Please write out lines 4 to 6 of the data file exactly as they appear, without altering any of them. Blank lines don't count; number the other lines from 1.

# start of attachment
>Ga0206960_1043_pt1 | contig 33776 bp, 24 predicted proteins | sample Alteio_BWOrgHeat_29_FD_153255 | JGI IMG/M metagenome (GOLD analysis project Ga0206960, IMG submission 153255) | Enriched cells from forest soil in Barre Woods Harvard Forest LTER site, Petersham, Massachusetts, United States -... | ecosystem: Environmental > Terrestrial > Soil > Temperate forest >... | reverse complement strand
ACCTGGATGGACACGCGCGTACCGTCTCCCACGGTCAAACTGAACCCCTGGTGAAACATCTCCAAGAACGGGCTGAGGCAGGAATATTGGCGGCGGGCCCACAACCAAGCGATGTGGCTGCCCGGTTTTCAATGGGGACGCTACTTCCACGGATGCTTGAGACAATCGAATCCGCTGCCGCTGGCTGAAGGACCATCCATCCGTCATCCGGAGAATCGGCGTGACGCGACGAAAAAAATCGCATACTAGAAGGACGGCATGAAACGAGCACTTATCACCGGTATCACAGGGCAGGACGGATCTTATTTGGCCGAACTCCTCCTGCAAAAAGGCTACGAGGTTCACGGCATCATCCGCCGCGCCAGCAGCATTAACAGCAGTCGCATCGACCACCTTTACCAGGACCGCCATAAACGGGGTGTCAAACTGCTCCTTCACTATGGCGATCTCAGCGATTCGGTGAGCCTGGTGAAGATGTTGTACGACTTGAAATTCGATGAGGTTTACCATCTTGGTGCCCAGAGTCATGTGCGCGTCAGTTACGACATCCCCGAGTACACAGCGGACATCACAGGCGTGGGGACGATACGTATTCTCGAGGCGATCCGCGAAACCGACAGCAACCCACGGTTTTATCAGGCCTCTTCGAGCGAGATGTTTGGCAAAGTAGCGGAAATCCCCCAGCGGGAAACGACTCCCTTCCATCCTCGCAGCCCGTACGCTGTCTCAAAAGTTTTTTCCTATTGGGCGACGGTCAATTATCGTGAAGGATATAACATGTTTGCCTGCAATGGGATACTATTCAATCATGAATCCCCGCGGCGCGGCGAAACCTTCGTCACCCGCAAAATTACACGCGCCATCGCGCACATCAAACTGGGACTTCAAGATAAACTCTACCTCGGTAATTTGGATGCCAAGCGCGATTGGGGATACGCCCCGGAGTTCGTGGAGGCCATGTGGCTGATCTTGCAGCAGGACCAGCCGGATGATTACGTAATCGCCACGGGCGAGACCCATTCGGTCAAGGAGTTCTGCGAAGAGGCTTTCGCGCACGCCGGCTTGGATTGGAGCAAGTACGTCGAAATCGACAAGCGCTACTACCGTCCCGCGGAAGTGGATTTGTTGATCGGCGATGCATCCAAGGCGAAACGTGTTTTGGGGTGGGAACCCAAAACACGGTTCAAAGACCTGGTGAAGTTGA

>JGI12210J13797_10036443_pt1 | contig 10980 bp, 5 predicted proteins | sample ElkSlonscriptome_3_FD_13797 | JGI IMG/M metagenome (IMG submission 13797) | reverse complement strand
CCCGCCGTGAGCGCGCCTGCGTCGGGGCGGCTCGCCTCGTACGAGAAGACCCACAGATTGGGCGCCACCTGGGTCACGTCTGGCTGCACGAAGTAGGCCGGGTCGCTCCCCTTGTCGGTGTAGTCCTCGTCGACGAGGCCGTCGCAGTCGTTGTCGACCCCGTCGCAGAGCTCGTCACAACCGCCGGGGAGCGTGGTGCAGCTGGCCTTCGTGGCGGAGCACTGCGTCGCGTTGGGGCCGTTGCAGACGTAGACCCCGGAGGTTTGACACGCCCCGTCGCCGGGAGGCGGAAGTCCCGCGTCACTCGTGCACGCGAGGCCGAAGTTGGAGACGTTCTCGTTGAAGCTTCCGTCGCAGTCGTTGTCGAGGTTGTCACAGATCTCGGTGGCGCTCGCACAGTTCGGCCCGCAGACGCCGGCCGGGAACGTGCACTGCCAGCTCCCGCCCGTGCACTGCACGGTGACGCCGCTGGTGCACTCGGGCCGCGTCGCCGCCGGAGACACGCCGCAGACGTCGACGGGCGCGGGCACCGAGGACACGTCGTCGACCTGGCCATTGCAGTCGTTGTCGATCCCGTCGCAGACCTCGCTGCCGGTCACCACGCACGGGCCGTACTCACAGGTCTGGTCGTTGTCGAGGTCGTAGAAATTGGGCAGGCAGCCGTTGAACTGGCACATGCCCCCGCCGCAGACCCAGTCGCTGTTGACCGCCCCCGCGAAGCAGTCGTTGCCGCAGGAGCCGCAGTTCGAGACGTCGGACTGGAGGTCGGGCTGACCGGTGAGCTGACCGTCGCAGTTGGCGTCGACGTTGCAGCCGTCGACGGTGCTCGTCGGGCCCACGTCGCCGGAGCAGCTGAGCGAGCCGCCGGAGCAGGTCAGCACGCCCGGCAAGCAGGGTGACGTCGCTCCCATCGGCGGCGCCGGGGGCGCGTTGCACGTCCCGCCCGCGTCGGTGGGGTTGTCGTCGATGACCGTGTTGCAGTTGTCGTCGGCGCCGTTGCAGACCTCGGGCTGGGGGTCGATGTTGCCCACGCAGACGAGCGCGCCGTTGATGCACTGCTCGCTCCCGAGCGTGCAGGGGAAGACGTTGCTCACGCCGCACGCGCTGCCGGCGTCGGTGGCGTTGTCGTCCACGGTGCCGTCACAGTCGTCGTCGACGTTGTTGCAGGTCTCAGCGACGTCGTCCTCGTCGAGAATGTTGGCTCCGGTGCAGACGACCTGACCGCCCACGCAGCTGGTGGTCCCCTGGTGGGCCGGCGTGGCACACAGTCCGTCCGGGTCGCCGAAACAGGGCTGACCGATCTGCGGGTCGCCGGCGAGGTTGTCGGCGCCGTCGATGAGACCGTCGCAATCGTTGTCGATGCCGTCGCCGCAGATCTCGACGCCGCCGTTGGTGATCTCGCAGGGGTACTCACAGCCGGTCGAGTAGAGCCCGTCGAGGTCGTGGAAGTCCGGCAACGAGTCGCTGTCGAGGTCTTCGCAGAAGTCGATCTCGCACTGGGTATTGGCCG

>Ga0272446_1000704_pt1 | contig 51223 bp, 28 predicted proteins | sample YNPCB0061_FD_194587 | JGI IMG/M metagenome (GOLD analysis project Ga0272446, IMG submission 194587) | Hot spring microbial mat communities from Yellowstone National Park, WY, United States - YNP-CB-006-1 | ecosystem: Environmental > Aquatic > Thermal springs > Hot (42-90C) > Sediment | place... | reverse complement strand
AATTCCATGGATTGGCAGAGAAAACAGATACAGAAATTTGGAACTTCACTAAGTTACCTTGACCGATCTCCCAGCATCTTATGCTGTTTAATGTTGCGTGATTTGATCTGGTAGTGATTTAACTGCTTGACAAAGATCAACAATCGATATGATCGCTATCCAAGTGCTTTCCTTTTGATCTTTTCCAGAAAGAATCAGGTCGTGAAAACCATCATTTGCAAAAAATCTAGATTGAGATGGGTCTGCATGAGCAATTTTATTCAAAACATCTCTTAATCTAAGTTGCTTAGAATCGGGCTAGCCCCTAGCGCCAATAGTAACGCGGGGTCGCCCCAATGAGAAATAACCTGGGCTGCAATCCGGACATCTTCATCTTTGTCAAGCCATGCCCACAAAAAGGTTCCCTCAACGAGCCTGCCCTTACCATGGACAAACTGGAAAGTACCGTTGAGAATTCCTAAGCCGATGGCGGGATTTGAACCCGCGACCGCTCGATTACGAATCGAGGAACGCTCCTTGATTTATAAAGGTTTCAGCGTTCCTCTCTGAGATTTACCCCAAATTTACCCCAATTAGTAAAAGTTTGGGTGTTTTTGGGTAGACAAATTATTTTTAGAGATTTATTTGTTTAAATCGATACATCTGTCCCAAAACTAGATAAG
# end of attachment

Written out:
CCCGCCGTGAGCGCGCCTGCGTCGGGGCGGCTCGCCTCGTACGAGAAGACCCACAGATTGGGCGCCACCTGGGTCACGTCTGGCTGCACGAAGTAGGCCGGGTCGCTCCCCTTGTCGGTGTAGTCCTCGTCGACGAGGCCGTCGCAGTCGTTGTCGACCCCGTCGCAGAGCTCGTCACAACCGCCGGGGAGCGTGGTGCAGCTGGCCTTCGTGGCGGAGCACTGCGTCGCGTTGGGGCCGTTGCAGACGTAGACCCCGGAGGTTTGACACGCCCCGTCGCCGGGAGGCGGAAGTCCCGCGTCACTCGTGCACGCGAGGCCGAAGTTGGAGACGTTCTCGTTGAAGCTTCCGTCGCAGTCGTTGTCGAGGTTGTCACAGATCTCGGTGGCGCTCGCACAGTTCGGCCCGCAGACGCCGGCCGGGAACGTGCACTGCCAGCTCCCGCCCGTGCACTGCACGGTGACGCCGCTGGTGCACTCGGGCCGCGTCGCCGCCGGAGACACGCCGCAGACGTCGACGGGCGCGGGCACCGAGGACACGTCGTCGACCTGGCCATTGCAGTCGTTGTCGATCCCGTCGCAGACCTCGCTGCCGGTCACCACGCACGGGCCGTACTCACAGGTCTGGTCGTTGTCGAGGTCGTAGAAATTGGGCAGGCAGCCGTTGAACTGGCACATGCCCCCGCCGCAGACCCAGTCGCTGTTGACCGCCCCCGCGAAGCAGTCGTTGCCGCAGGAGCCGCAGTTCGAGACGTCGGACTGGAGGTCGGGCTGACCGGTGAGCTGACCGTCGCAGTTGGCGTCGACGTTGCAGCCGTCGACGGTGCTCGTCGGGCCCACGTCGCCGGAGCAGCTGAGCGAGCCGCCGGAGCAGGTCAGCACGCCCGGCAAGCAGGGTGACGTCGCTCCCATCGGCGGCGCCGGGGGCGCGTTGCACGTCCCGCCCGCGTCGGTGGGGTTGTCGTCGATGACCGTGTTGCAGTTGTCGTCGGCGCCGTTGCAGACCTCGGGCTGGGGGTCGATGTTGCCCACGCAGACGAGCGCGCCGTTGATGCACTGCTCGCTCCCGAGCGTGCAGGGGAAGACGTTGCTCACGCCGCACGCGCTGCCGGCGTCGGTGGCGTTGTCGTCCACGGTGCCGTCACAGTCGTCGTCGACGTTGTTGCAGGTCTCAGCGACGTCGTCCTCGTCGAGAATGTTGGCTCCGGTGCAGACGACCTGACCGCCCACGCAGCTGGTGGTCCCCTGGTGGGCCGGCGTGGCACACAGTCCGTCCGGGTCGCCGAAACAGGGCTGACCGATCTGCGGGTCGCCGGCGAGGTTGTCGGCGCCGTCGATGAGACCGTCGCAATCGTTGTCGATGCCGTCGCCGCAGATCTCGACGCCGCCGTTGGTGATCTCGCAGGGGTACTCACAGCCGGTCGAGTAGAGCCCGTCGAGGTCGTGGAAGTCCGGCAACGAGTCGCTGTCGAGGTCTTCGCAGAAGTCGATCTCGCACTGGGTATTGGCCG

>Ga0272446_1000704_pt1 | contig 51223 bp, 28 predicted proteins | sample YNPCB0061_FD_194587 | JGI IMG/M metagenome (GOLD analysis project Ga0272446, IMG submission 194587) | Hot spring microbial mat communities from Yellowstone National Park, WY, United States - YNP-CB-006-1 | ecosystem: Environmental > Aquatic > Thermal springs > Hot (42-90C) > Sediment | place... | reverse complement strand
AATTCCATGGATTGGCAGAGAAAACAGATACAGAAATTTGGAACTTCACTAAGTTACCTTGACCGATCTCCCAGCATCTTATGCTGTTTAATGTTGCGTGATTTGATCTGGTAGTGATTTAACTGCTTGACAAAGATCAACAATCGATATGATCGCTATCCAAGTGCTTTCCTTTTGATCTTTTCCAGAAAGAATCAGGTCGTGAAAACCATCATTTGCAAAAAATCTAGATTGAGATGGGTCTGCATGAGCAATTTTATTCAAAACATCTCTTAATCTAAGTTGCTTAGAATCGGGCTAGCCCCTAGCGCCAATAGTAACGCGGGGTCGCCCCAATGAGAAATAACCTGGGCTGCAATCCGGACATCTTCATCTTTGTCAAGCCATGCCCACAAAAAGGTTCCCTCAACGAGCCTGCCCTTACCATGGACAAACTGGAAAGTACCGTTGAGAATTCCTAAGCCGATGGCGGGATTTGAACCCGCGACCGCTCGATTACGAATCGAGGAACGCTCCTTGATTTATAAAGGTTTCAGCGTTCCTCTCTGAGATTTACCCCAAATTTACCCCAATTAGTAAAAGTTTGGGTGTTTTTGGGTAGACAAATTATTTTTAGAGATTTATTTGTTTAAATCGATACATCTGTCCCAAAACTAGATAAG